Wandurlusting for Abroad: Study Abroad for You, Not Your Major

There is a proverbial weight hanging over my head. It reminds me over and over again that study abroad is intended for studying. There’s no way to escape the studying part of study abroad. Attending classes and being an active student is mandatory if I ever want to see a diploma, but I’d be lying if I said I’m not heavily motivated by the abroad piece of the experience.

Even as self-proclaimed a book nerd, someone who adores assigned reading, the studying piece of off-campus study feels minuscule to me. I’m easily excited about lectures… and occasionally I find myself excited in an exam when I finally get to talk about the connections I’ve made throughout a course. I have no doubt that the academic experience abroad will be invaluable, but I care far more, as many students do, about the personal experience.

Obviously, study abroad isn’t for everyone. Some people have what they need and want to explore at Kenyon already, some are abroad at Kenyon, and others have too much they have to do here. (Shout out to the majors who have too many requirements to go abroad! You guys deserve an award, not just a diploma.) Don’t condescend those who are choosing to remain at Kenyon. They’re not “missing out;” they’re making a choice that is best for them.

At the same time, you can simply want to go someplace new. For the first few months of forming study abroad plans, I didn’t care where I was headed, as long as they had an English Literature department.

Then one day as I was narrowing down locations by weather, I started laughing aloud in the middle of Wiggins. One place just felt right. I’d been trying to talk myself into finding a more “academic” location, but my heart already had my sights set on a destination.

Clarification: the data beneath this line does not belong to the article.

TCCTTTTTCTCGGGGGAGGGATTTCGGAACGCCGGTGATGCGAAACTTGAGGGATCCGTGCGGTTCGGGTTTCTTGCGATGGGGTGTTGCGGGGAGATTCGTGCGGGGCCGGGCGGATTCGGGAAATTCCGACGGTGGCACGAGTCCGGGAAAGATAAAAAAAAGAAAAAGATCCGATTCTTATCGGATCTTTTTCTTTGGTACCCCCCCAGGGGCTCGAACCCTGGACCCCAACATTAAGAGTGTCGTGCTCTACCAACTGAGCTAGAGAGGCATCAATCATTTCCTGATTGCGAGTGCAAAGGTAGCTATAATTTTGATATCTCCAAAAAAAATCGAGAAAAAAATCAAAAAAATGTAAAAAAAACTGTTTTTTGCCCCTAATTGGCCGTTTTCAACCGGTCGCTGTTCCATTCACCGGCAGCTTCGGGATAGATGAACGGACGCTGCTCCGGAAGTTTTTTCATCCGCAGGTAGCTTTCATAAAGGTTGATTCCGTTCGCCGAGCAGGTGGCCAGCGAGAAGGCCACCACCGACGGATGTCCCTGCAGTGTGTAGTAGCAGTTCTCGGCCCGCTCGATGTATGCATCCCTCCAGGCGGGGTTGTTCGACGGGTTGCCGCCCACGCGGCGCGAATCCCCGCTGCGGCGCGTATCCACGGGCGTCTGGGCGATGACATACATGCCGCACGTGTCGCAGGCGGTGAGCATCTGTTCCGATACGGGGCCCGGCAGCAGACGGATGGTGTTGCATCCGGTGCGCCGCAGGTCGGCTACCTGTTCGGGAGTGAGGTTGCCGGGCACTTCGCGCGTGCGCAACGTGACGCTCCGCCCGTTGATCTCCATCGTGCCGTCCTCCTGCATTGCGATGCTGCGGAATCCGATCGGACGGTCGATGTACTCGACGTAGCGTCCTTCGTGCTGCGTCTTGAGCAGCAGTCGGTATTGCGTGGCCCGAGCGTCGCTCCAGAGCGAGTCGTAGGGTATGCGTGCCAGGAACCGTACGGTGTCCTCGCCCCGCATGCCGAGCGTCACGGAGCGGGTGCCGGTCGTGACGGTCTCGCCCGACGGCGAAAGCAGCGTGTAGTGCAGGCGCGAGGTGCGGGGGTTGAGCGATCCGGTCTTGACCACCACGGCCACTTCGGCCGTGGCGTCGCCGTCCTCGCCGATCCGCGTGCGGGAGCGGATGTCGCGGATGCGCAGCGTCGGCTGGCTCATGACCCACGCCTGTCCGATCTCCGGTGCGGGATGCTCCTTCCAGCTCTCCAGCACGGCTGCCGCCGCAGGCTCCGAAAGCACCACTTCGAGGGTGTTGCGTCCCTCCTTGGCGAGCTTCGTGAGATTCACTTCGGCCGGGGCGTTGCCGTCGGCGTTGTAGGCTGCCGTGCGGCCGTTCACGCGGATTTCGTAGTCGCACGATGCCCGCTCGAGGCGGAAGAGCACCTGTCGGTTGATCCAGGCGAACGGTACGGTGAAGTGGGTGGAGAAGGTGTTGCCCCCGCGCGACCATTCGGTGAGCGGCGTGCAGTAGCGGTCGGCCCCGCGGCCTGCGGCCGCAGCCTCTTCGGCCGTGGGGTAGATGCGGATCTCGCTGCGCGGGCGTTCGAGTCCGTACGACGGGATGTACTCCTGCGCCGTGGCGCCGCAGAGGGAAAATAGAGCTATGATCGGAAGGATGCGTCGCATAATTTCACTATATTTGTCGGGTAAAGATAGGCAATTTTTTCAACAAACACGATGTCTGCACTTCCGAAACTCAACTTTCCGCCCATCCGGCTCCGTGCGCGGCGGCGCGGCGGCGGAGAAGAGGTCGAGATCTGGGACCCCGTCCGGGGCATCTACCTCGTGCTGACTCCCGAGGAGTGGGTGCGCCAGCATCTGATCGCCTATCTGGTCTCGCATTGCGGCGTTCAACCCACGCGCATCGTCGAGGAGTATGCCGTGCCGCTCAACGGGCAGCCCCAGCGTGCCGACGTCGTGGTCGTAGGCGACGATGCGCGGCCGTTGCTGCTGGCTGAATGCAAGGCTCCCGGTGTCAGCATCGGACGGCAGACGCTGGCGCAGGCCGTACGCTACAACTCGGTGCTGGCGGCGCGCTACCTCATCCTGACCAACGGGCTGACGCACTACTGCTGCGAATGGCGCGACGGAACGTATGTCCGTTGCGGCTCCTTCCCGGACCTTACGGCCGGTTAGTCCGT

There was no particular reason I wanted to go, other than the fact that I like the idea of studying in that one place. Faculty and family members have insisted that’s not justification enough. Our advisors and the OCS  want written proof of the academic integrity behind our abroad experiences. They want to prevent a vacation from academia, but I wonder if this discounts the value of an academic adventure.

I’m not saying we should go abroad in search of #adventure or expect The Sisterhood of the Traveling Pants experience, but isn’t there something to be said for novelty? For exploration? More importantly, isn’t there something to be said for placing yourself in an entirely new place—a place that will nurture your personal, mental, and emotional development?

If heading into uncharted water is the best decision for you, what’s the point of proving academic relevancy? The relevance of travel to learning is inherent. Learning is about encountering the unfaimilar and developing as a result. That’s far more important to me than the courses a university offers. Why shouldn’t we study abroad because we need to? Because we feel the urge to immerse ourselves in something new? Because we’re stuck in the sophomore slump that is making us nostalgic for some change and excitement?

Every college student takes risks that challenge their sense of self. Traveling can teach us or force us to take risks in ways classes at Kenyon might never be able to. A great text or a new theory can shift the way we think, but physically experiencing an entirely separate culture, place, and the people in it challenges our everyday interactions with the world.